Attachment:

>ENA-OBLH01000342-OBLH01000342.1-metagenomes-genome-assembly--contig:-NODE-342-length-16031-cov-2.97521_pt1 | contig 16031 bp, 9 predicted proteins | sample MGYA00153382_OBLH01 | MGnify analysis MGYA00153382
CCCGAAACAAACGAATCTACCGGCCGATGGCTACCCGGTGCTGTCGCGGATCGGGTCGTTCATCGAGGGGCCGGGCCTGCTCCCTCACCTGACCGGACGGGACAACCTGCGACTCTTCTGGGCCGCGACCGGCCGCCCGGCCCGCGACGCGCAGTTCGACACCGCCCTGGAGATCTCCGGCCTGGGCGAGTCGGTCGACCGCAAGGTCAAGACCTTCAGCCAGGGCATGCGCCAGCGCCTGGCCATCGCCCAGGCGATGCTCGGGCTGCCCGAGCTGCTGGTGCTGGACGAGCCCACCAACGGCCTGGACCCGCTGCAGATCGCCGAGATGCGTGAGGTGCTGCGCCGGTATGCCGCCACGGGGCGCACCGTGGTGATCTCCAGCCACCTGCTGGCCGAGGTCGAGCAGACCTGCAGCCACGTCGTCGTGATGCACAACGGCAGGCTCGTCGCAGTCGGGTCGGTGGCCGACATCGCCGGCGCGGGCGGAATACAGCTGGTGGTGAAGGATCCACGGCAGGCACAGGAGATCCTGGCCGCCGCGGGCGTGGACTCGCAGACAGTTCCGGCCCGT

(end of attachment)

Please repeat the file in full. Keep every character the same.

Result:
>ENA-OBLH01000342-OBLH01000342.1-metagenomes-genome-assembly--contig:-NODE-342-length-16031-cov-2.97521_pt1 | contig 16031 bp, 9 predicted proteins | sample MGYA00153382_OBLH01 | MGnify analysis MGYA00153382
CCCGAAACAAACGAATCTACCGGCCGATGGCTACCCGGTGCTGTCGCGGATCGGGTCGTTCATCGAGGGGCCGGGCCTGCTCCCTCACCTGACCGGACGGGACAACCTGCGACTCTTCTGGGCCGCGACCGGCCGCCCGGCCCGCGACGCGCAGTTCGACACCGCCCTGGAGATCTCCGGCCTGGGCGAGTCGGTCGACCGCAAGGTCAAGACCTTCAGCCAGGGCATGCGCCAGCGCCTGGCCATCGCCCAGGCGATGCTCGGGCTGCCCGAGCTGCTGGTGCTGGACGAGCCCACCAACGGCCTGGACCCGCTGCAGATCGCCGAGATGCGTGAGGTGCTGCGCCGGTATGCCGCCACGGGGCGCACCGTGGTGATCTCCAGCCACCTGCTGGCCGAGGTCGAGCAGACCTGCAGCCACGTCGTCGTGATGCACAACGGCAGGCTCGTCGCAGTCGGGTCGGTGGCCGACATCGCCGGCGCGGGCGGAATACAGCTGGTGGTGAAGGATCCACGGCAGGCACAGGAGATCCTGGCCGCCGCGGGCGTGGACTCGCAGACAGTTCCGGCCCGT